A Seasonal Conversation - How to get the most out of measuring your employees

Posted by Walt Brown on Feb 5, 2020 9:30:00 AM

Measuring your employees is a simple necessity that is made unnecessarily complicated by the misguided assumption that employees don’t want to be measured. In light of this erroneous supposition, many business owners - often under additional coercion supplied by their HR departments - opt to measure their employees by a set of wholly business-centric metrics that fail to account for the realities of the jobs the employees are asked to do, and the environmental limitations to performing those jobs.

Of course, this assumes that performance metrics have been established to begin with. On the other end of the spectrum, some business owners are so afraid to face backlash from their employees that they permit their workers to operate in an amorphous work environment without any baseline measurements for job-performance quality having ever been established.

In the end, neither of these approaches should be expected to yield a favorable outcome. On the one hand, employees are incapable of reaching goals that don’t exist, nor can they respect the mission of an organization if they are incapable of connecting their assigned tasks to the achievement of mission objectives.

Conversely, if your employees feel as if the metrics in place for gauging the quality of their job performance is both unfair and unachievable, they will conduct their job duties with a justifiable air of doom and defeat lingering over them. After all, not only are their personal performance goals unreachable, but their job can’t matter all that much to the organization’s mission if your company can somehow operate successfully despite assigning unattainable objectives to its employees.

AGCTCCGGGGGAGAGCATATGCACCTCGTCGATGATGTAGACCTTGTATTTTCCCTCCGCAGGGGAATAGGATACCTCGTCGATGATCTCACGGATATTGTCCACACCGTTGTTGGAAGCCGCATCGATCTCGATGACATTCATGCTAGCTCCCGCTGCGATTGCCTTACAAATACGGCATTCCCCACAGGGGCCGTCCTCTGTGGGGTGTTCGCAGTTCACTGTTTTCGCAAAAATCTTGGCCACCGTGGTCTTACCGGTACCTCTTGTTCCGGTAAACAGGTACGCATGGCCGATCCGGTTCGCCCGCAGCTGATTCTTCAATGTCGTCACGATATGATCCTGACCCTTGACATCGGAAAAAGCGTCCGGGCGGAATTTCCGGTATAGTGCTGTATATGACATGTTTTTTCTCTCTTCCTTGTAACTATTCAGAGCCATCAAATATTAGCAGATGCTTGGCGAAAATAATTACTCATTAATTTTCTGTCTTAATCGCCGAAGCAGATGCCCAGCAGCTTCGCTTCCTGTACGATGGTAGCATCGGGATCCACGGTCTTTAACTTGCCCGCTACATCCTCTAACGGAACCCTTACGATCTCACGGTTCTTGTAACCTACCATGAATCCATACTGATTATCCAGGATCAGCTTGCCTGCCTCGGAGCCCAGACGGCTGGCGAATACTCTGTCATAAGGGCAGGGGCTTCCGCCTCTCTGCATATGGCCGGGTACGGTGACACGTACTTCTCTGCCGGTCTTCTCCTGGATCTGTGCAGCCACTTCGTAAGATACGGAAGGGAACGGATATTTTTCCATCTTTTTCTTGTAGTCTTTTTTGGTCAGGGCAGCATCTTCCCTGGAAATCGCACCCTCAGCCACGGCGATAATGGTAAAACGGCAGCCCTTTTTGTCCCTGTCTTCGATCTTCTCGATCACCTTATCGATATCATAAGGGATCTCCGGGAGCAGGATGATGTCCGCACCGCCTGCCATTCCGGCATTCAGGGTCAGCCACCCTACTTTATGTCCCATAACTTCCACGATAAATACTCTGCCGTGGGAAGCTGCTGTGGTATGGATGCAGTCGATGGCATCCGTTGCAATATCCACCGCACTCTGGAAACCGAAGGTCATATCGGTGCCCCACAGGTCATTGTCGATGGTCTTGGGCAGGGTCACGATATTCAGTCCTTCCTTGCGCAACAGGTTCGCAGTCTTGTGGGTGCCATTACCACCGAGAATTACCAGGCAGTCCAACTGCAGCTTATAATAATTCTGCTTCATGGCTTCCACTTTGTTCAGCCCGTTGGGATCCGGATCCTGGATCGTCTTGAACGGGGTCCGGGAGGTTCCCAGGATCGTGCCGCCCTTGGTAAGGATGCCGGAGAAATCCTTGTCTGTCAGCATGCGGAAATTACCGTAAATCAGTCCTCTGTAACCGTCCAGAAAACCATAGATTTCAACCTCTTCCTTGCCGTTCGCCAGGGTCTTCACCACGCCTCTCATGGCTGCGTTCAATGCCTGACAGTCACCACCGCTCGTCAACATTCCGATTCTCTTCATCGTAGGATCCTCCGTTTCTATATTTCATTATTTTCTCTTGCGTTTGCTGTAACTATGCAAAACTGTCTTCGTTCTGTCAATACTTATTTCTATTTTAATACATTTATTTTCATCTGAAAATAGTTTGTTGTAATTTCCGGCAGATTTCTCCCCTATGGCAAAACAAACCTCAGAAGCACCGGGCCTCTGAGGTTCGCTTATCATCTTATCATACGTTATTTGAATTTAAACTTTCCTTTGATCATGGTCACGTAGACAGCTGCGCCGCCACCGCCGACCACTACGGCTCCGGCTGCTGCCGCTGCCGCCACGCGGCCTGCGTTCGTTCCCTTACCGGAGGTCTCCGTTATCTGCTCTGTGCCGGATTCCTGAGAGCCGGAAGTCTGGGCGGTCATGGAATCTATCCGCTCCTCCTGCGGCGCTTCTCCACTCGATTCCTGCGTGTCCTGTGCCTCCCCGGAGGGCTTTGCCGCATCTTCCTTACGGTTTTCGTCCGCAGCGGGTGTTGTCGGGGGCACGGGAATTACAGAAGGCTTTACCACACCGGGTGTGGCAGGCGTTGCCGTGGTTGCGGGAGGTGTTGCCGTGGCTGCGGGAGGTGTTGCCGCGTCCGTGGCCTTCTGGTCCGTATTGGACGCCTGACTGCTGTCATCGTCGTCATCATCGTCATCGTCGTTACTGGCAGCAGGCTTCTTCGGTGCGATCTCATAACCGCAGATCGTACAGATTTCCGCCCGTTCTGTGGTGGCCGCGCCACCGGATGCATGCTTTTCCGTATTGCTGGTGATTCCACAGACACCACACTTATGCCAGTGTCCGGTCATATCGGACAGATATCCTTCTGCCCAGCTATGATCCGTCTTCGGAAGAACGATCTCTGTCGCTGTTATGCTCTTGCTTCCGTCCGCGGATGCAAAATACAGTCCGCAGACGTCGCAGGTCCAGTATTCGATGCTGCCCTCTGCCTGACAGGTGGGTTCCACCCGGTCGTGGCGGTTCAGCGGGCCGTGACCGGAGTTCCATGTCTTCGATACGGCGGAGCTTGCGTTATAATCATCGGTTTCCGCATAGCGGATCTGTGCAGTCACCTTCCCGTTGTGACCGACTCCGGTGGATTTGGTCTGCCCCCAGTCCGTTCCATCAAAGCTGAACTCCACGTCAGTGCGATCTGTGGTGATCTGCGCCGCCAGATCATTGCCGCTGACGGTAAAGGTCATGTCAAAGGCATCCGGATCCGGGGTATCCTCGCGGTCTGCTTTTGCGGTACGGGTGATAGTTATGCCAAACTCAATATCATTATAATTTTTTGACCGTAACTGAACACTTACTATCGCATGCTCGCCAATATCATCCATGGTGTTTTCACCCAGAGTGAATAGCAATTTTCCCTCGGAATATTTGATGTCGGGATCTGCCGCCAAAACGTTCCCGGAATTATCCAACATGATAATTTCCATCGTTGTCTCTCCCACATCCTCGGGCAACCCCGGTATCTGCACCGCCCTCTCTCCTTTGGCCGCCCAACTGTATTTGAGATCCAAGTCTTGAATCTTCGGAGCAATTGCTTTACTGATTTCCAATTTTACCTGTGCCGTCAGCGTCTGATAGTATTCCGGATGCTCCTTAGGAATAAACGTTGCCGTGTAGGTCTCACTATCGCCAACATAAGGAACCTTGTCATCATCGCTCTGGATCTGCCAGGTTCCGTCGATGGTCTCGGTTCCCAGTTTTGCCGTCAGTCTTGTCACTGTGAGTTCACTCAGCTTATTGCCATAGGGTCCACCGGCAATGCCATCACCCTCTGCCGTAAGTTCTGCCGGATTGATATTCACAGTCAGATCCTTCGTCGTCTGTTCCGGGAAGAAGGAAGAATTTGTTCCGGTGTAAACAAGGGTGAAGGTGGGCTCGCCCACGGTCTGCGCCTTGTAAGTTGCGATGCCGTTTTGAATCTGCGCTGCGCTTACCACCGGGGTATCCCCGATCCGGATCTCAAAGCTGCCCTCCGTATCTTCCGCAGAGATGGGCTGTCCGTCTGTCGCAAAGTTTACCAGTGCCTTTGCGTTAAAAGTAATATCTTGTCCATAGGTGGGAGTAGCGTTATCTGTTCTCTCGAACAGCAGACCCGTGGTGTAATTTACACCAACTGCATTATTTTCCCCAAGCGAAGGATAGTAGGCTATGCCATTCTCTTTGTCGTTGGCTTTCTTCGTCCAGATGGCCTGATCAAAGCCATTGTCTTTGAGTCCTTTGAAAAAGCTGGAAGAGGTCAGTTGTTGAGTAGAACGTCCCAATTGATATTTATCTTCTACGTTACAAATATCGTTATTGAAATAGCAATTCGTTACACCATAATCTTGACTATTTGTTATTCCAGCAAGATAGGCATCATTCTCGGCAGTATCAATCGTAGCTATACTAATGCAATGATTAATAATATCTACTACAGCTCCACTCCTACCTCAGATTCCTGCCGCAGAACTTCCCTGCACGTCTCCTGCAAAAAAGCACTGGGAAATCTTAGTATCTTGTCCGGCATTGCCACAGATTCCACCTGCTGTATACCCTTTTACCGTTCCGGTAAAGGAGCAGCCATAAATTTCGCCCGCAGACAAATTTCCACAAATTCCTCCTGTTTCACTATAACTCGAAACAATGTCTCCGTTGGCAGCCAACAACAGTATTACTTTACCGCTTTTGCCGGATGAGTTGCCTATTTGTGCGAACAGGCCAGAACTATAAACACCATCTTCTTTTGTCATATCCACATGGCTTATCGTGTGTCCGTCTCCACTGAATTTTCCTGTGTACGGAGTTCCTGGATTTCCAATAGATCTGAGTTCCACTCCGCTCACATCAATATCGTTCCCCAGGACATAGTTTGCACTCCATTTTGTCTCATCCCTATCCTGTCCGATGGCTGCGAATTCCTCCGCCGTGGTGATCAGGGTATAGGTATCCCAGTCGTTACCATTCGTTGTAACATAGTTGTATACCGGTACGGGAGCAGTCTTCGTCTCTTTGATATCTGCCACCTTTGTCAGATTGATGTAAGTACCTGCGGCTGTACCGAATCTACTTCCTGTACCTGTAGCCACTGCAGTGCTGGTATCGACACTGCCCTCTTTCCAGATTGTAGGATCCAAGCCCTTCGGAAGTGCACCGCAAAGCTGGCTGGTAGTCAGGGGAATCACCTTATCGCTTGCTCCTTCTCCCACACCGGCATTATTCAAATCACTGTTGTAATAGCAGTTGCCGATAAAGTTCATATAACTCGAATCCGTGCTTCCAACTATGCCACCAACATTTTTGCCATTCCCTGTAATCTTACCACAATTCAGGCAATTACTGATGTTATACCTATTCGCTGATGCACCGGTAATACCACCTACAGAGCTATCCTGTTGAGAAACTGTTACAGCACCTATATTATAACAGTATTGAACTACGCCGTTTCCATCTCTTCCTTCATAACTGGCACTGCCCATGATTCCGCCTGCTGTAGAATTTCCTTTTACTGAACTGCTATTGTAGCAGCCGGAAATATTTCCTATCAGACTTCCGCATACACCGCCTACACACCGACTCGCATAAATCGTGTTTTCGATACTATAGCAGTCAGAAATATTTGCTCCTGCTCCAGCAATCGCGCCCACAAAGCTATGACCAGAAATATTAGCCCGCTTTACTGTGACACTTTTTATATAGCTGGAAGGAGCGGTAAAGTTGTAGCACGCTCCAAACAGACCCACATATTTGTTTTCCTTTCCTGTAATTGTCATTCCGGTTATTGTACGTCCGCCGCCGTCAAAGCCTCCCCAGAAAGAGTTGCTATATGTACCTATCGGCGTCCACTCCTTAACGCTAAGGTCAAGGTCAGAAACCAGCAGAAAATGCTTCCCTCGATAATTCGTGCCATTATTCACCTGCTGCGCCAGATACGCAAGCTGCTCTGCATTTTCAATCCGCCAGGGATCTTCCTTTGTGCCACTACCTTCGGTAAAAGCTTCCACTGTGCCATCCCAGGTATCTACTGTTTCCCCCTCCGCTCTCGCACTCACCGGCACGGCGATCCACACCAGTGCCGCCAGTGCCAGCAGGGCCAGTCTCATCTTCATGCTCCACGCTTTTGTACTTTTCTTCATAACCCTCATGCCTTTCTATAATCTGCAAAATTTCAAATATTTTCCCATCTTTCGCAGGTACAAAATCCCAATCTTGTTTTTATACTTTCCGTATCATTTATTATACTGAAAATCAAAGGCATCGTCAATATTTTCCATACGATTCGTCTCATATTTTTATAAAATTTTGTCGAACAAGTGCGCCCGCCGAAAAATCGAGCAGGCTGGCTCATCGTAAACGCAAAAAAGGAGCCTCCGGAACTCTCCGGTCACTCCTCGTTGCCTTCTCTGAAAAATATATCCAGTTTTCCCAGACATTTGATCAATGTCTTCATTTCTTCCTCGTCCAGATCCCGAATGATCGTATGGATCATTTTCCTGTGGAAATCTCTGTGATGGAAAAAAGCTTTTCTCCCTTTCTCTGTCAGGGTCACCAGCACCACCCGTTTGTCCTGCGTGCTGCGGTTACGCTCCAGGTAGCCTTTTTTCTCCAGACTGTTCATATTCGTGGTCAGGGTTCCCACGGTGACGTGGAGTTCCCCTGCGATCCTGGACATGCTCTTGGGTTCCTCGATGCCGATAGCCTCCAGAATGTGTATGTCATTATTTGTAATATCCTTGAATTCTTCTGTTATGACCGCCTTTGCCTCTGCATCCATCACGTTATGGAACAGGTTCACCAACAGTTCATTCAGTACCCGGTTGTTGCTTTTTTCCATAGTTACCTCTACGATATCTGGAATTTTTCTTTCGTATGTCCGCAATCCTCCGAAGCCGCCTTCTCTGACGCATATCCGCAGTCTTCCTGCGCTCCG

Ultimately, the logical way to develop fair measurements for your workers in a manner that leaves them feeling inextricably linked with the mission of your organization is to involve them in the practice of establishing their own goals. Obviously, this necessitates that a conversation must take place with the employee being measured, and it can be a superb way for you to comprehend the day-to-day possibilities and challenges that each employee faces.

Simultaneously, having this conversation permits you to connect the duties of each of your workers to the core values of your company. By the time you are finished with these conversations, your employees will understand the connection between what they do, and how the organization fulfills its mission. Moreover, once you have partnered with your employees to hash out their responsibilities and the measurements of their job duties in a face-to-face fashion, they will be able to embrace the way they are measured, and be motivated to perform their tasks as a vital component in the pursuit of your company’s mission.

By having a seasonal conversation with each of your employees, you can generate and maintain momentum throughout your entire organization, and your employees will understand their importance to you, while acknowledging and internalizing precisely how much you value them.

 

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Topics: Accountable, Heard, Developed, Measured

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